Internalization of carbon black and maghemite iron oxide nanoparticle mixtures leads to oxidant production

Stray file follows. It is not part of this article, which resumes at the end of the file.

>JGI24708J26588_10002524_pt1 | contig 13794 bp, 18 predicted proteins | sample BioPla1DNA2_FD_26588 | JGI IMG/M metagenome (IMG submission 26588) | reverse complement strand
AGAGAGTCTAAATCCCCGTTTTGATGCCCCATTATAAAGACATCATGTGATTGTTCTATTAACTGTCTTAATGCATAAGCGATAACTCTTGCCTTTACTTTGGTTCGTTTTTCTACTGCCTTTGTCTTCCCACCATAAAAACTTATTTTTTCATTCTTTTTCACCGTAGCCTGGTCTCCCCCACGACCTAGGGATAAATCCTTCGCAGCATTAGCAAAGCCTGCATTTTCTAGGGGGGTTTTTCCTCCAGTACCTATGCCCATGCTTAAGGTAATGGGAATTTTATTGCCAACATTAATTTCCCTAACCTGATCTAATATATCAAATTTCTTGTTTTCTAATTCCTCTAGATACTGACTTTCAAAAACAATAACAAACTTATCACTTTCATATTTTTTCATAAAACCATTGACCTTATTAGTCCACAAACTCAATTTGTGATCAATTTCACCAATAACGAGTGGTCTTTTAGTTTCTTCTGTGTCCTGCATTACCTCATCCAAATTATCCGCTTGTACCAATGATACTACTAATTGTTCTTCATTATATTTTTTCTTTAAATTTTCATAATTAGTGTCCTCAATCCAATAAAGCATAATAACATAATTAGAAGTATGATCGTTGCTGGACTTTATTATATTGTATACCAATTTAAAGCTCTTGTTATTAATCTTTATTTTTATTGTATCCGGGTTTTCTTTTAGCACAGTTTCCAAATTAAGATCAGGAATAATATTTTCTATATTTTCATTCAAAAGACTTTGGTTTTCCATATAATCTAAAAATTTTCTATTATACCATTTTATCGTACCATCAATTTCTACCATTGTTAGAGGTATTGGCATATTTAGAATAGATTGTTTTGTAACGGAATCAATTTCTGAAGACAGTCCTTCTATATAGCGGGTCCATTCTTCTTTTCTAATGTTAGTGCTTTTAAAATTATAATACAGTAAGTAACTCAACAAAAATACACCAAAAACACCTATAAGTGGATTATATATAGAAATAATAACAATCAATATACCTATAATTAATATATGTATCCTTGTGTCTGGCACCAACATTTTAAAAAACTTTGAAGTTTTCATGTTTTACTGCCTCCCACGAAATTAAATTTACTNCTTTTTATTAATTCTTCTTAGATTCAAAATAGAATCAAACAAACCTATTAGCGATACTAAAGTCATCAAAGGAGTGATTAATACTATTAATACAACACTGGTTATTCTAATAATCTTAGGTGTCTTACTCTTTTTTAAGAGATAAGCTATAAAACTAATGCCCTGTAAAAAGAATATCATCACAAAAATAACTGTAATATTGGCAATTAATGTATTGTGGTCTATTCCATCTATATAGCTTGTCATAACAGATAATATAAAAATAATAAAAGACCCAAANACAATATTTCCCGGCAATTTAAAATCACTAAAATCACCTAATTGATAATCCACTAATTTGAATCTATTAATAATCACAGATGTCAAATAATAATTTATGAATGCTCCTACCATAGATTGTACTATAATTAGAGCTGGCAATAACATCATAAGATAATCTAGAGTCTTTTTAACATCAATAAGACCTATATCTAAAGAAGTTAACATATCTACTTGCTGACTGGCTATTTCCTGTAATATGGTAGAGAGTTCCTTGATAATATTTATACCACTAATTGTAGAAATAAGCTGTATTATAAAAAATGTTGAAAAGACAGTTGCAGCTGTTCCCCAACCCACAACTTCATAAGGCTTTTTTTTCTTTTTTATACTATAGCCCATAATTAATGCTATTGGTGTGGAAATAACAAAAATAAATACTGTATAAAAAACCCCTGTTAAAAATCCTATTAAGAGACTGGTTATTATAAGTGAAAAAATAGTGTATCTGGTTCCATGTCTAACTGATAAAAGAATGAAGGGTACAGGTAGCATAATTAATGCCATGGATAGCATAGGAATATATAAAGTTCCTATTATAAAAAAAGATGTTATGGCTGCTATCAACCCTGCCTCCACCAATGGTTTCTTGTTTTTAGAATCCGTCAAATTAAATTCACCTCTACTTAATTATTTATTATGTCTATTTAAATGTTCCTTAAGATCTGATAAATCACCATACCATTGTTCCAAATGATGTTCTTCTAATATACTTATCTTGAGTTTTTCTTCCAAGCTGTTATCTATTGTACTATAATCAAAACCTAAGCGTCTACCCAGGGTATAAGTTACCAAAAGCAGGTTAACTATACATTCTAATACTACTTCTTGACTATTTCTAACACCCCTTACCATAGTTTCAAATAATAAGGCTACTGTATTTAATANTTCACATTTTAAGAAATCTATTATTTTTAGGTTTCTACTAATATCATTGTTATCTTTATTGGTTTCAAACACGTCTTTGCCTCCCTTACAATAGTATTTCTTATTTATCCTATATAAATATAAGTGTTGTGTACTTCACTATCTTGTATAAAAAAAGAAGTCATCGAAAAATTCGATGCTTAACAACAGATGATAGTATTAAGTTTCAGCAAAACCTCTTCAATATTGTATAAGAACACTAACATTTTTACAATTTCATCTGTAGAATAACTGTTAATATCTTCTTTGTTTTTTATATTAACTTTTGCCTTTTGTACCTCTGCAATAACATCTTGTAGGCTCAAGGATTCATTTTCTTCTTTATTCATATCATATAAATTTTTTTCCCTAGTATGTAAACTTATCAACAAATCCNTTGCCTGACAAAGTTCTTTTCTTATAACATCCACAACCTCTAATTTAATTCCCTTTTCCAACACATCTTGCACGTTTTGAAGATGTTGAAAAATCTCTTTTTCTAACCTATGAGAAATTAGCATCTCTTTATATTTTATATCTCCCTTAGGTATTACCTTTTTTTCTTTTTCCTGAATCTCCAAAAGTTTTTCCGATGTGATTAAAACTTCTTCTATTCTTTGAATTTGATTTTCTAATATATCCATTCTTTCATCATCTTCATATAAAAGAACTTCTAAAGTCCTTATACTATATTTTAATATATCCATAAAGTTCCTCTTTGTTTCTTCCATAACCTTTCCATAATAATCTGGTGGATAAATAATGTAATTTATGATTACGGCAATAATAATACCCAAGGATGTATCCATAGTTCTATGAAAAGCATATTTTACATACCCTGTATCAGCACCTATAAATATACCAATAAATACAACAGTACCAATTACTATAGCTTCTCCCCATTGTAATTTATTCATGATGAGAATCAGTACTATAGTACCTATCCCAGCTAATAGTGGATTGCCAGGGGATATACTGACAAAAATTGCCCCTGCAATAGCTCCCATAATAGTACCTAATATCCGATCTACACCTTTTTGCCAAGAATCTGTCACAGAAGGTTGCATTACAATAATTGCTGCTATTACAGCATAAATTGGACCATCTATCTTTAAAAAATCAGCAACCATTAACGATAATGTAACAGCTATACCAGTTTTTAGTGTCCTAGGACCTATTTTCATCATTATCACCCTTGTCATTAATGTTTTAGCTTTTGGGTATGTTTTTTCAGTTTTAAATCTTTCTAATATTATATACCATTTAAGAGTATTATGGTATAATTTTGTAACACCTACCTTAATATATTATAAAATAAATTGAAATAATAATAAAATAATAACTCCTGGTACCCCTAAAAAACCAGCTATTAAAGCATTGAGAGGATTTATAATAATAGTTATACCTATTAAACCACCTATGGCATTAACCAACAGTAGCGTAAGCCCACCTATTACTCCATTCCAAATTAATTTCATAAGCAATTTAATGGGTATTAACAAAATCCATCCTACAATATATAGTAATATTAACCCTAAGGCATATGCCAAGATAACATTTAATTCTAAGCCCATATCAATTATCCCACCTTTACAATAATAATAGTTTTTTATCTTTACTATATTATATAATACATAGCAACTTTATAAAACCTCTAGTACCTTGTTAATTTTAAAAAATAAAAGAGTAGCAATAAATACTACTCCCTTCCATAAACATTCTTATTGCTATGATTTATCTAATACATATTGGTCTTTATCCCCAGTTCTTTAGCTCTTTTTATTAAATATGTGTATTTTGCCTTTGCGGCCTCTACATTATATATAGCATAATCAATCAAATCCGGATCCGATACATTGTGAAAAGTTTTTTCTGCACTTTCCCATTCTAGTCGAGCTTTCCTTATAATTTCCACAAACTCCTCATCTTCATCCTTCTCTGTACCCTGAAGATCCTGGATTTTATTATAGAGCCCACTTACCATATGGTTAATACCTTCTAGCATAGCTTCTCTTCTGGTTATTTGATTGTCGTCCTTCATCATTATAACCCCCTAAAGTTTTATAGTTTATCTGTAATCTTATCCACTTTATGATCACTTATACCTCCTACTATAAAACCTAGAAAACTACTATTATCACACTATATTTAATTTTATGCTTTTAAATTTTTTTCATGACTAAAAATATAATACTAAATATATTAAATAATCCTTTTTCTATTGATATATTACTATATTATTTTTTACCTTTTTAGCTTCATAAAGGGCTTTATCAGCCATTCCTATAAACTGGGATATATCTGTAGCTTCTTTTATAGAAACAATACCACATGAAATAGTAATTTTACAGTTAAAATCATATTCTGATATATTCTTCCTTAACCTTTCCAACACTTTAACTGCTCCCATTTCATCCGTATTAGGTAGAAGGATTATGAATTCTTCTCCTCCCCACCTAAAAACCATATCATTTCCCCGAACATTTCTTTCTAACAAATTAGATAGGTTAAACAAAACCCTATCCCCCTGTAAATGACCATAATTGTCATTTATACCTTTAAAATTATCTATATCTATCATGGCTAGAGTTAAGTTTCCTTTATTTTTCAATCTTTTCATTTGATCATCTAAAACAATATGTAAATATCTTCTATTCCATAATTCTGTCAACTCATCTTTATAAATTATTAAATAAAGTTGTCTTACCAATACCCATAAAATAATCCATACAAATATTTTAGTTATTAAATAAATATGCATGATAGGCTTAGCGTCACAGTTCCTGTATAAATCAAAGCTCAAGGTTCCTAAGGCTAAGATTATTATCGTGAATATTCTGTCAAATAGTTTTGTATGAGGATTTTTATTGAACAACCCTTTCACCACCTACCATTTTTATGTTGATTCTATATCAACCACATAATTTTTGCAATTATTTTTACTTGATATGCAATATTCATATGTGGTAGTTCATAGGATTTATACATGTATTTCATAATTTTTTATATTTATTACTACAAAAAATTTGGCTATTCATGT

The risk of potential human exposure to mixed nanomaterials in consumer, occupational, and medicinal settings is increasing as nanomaterials enter both the workplace and the marketplace. In this study, we investigated the toxicity of mixed engineered carbon black (ECB) and maghemite iron oxide (Fe2O3) nanoparticles in a cellular system to understand the mechanism of toxicity and potential methods of toxicity mitigation. Lung epithelial cells (A549) were exposed to mixed Fe2O3 and ECB nanoparticles, mixed Fe2O3 and ECB nanoparticles with the addition of l-ascorbic acid, and mixed Fe2O3 and surface-oxidized engineered carbon black (ox-ECB) nanoparticles. The nanoparticles were characterized using transmission electron microscopy, nitrogen adsorption surface area measurement (BET), X-ray diffraction, and surface charge measurement. The carbon black nanoparticles were also characterized with a reductive capacity assay and by X-ray photoelectron spectroscopy (XPS). The cellular uptake of nanoparticles was analyzed via transmission electron microscopy and fluorescence microscopy; the cellular uptake of iron was quantified using inductively coupled plasma mass spectrometry (ICP-MS). Both the MTT assay and the ethidium homodimer and calcein AM live/dead assay were used to measure cellular proliferation and cytotoxicity, respectively. The dichlorofluorescein diacetate (DCFH-DA) assay was used to measure the intracellular generation of reactive oxygen species. Results show that both Fe2O3 and ECB (or Fe2O3 and ox-ECB) were co-internalized in intracellular vesicles. Additionally, after exposure to the mixture of nanoparticles, the amount of acidified lysosomes increased over time. The cellular uptake of Fe2O3 nanoparticles was unaffected by mixing with ECB. Significant oxidant production occurred in cells exposed to mixed Fe2O3 and ECB, but not in cells exposed to mixed Fe2O3 and ox-ECB or in cells exposed to Fe2O3 and ECB with the addition of ascorbic acid. Furthermore, exposure to mixed Fe2O3 and ECB nanoparticles yielded a dose-dependent decrease in the level of cellular proliferation (MTT assay) and a decrease in cellular viability (ethidium homodimer and calcein AM live/dead assay) that were not seen in the Fe2O3 and ox-ECB scenario. The results support the hypothesis that exposure to mixed Fe2O3 and ECB nanoparticles produces oxidants that are mediated by the surface reductive capability of ECB when both particle types are colocalized in acidic cellular compartments. This oxidant production mechanism may lead to oxidative stress, but it can be mitigated by an antioxidant such as ascorbic acid or by surface treatment of the ECB to decrease its surface reductive capacity.